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[personal profile] chebe
All the pieces were inspired by bits of Irish heritage or sayings. Some people seemed a little insulted that we were explaining the inspiration to them, while the majority of people had never heard of them at all. Were they just very regional activities/sayings, or are we largely discarding our past?

Which brings us to my own personal favourite piece. My favourite because of its relative simplicity, and because it's the closest to actual etextiles. During this piece I discovered just how wonderful real felt is to work with, and how perfect the thick soft fabric is for running channels of conductive thread, completely hidden.

And so I present, arguably, the piece most suitable for modern Ireland (perfect for the daily grind in an office); a waistcoat that lets you know someone is standing behind you, by sending a shiver down your spine.

Mannequin wearing felt and spotted silk waistcoat, front Mannequin wearing felt and spotted silk waistcoat, back

Waistcoat at Dublin Maker
Photo by chebe



The waistcoat is again one piece, but this time a combination of felt, and silk fabric with a raised furry circle motif.

The electronics are very simple; a Gemma board connected to a PIR sensor (digital read), and a vibe board. (Those little bits of grey thread trace conductive thread.)

Inside of the waistcoat, showing Gemma at side underarm, and vibe board in middle of back piece

Entire circuit of waistcoat
Photo by chebe



I used conductive thread through the fabric to connect to three snaps (connections for the PIR sensor), and to run D0 and GND to either side of the vibe board, through the channels of the seams in the silk.

Close up of vibe board connected by conductive thread to the seams

Close up of vibe board
Photo by chebe



The PIR sensor (which you see on the right shoulder of the first picture) is a bit on the large side, and we're still working on the best way to hide it. Some kind of hair decoration or embellishment on the neck of the waistcoat perhaps. It trails three long wires which we connect into our circuit with snaps. (Which I had to solder first thing that morning over at the tog stand.)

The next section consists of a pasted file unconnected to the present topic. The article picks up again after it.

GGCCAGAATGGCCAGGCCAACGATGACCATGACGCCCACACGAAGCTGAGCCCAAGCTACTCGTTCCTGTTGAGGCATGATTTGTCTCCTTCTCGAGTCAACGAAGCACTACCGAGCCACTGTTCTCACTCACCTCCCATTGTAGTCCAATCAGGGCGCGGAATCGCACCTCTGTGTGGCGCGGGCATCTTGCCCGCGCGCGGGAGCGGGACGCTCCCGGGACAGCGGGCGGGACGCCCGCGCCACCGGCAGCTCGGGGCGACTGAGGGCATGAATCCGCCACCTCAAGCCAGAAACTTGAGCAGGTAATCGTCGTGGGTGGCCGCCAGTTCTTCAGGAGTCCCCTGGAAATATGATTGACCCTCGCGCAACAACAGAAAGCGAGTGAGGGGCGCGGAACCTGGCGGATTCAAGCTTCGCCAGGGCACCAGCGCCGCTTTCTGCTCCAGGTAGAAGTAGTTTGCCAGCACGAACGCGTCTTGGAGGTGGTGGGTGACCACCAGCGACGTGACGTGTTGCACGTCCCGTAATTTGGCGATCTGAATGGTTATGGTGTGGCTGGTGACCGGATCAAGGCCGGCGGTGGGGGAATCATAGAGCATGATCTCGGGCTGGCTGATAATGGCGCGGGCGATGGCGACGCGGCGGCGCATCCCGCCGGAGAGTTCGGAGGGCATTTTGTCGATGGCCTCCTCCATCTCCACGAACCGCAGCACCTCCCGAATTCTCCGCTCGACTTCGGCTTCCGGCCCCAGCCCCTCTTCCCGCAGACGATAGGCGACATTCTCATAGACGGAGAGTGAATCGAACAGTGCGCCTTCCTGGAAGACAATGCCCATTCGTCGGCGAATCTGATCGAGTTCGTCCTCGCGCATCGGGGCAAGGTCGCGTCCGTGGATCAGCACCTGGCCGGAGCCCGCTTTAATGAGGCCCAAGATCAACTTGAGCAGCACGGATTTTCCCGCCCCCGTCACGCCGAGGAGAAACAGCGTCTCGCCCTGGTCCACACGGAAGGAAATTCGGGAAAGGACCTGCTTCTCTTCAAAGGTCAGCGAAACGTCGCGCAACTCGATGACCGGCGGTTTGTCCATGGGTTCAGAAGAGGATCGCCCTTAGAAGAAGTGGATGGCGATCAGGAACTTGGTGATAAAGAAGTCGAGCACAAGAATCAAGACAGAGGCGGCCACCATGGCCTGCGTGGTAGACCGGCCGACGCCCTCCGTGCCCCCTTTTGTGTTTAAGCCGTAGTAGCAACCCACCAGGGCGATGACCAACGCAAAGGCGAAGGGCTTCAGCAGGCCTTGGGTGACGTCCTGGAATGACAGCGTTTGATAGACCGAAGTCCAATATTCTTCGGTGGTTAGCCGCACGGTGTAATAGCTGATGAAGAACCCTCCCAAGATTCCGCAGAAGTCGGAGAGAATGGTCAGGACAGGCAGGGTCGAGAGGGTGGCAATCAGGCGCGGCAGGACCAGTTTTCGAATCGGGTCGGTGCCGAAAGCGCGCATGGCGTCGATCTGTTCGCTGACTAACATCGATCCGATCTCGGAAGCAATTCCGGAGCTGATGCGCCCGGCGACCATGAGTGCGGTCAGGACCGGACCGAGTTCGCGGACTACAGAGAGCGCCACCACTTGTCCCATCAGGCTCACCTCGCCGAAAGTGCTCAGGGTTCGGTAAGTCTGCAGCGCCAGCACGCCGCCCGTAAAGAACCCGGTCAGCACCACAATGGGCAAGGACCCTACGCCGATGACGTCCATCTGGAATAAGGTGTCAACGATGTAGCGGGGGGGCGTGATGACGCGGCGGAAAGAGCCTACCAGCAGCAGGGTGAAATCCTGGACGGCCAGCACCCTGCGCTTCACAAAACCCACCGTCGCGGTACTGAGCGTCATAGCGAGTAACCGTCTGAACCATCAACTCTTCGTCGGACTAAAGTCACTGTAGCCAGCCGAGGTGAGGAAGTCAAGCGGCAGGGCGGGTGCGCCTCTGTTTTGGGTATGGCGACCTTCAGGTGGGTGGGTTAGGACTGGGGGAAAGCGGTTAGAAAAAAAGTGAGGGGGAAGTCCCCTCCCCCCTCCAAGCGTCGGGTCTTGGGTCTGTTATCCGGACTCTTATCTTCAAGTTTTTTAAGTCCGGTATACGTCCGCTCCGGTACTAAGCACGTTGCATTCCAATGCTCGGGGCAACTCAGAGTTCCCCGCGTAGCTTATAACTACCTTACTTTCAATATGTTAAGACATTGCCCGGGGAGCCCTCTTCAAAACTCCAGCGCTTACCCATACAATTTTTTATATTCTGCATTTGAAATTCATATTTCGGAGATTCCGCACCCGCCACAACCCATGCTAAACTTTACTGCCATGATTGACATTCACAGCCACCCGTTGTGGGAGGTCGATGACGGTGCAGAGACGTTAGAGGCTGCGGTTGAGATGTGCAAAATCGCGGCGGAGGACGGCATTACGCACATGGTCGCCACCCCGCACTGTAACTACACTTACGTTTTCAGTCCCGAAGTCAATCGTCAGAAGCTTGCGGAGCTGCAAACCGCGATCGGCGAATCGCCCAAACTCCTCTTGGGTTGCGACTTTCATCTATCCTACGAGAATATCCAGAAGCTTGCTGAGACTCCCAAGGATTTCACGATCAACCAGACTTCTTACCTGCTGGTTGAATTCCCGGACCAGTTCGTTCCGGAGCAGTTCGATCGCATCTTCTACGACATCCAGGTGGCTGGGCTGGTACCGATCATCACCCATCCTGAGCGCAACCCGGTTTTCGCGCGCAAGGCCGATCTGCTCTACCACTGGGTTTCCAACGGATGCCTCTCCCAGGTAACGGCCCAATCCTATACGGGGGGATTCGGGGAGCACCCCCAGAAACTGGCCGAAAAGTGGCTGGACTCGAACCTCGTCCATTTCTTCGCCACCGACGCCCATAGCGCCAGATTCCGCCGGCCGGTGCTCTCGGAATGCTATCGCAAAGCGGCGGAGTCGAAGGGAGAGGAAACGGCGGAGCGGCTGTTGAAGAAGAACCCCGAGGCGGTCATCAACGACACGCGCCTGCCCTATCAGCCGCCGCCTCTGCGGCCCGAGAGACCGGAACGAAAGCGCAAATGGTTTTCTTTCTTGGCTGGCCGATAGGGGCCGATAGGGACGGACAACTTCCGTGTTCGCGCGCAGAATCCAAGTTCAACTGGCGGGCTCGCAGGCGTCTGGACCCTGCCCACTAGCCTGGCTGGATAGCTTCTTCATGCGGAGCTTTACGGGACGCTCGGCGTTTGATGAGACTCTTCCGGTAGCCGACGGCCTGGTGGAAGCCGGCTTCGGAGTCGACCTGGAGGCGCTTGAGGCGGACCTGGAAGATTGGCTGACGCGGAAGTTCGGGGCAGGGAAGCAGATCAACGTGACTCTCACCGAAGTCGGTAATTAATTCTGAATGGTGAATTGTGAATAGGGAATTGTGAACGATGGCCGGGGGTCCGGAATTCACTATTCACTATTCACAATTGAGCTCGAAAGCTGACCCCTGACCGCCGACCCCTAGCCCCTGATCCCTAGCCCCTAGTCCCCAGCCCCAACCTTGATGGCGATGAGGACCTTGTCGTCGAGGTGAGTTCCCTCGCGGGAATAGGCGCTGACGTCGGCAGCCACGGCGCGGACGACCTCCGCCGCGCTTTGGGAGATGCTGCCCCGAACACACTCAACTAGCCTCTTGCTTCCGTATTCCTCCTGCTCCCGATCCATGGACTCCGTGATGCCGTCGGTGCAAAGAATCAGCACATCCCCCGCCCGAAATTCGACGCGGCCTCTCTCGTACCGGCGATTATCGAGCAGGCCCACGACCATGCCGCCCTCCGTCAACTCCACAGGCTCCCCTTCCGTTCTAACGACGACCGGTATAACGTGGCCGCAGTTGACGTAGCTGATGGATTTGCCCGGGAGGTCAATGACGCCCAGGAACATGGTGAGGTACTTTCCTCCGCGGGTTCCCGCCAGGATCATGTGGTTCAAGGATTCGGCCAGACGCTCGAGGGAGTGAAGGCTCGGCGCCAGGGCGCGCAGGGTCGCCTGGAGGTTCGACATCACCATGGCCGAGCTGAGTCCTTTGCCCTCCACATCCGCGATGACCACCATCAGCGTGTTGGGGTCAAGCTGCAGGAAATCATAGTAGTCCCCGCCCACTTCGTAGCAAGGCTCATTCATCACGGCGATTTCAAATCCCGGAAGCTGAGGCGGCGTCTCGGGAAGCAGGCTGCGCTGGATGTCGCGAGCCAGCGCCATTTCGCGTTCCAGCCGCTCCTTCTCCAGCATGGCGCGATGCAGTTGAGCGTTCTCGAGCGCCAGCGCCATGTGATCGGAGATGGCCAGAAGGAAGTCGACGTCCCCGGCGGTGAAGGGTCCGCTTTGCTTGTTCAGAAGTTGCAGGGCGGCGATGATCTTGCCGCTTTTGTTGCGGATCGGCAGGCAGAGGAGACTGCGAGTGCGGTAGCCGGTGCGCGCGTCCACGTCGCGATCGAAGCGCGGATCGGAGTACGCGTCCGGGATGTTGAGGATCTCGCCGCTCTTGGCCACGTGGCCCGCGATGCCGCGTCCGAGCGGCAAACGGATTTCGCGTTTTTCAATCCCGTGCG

Close up of Gemma and PIR sensor wires

Close up of Gemma with PIR connected
Photo by chebe



You can learn about the PIR sensor over at Adafruit, but basically they detect infared radiation from a heat source, like humans. It can be run without a microcontroller, but we had trouble taming it. At the time we'd also been trying to use muscle/memory wire instead of the vibe board (to make your skin crawl), but with a transistor it was always on, and with a fet it was always off. Then we ran out of time to figure it out. (But, to be honest, if you are actually using it for advance warning someone is behind you, then the less obvious it is to the other person the better.)

This piece seemed to spark more future-version ideas in people than the others. Some were about helping people with limited peripheral vision, but many went much darker; from pickpockets, to dark alleys. I'm not sure how specific you can get with PIR sensors, but it could be interesting to play around with.

And so our tale comes to an end. I learned a lot, had fun, stress, and sleep deprivation, along the way. But it's always worth it. I'll leave you with photos of the day from the official photographer. *falls down in an exhausted heap*
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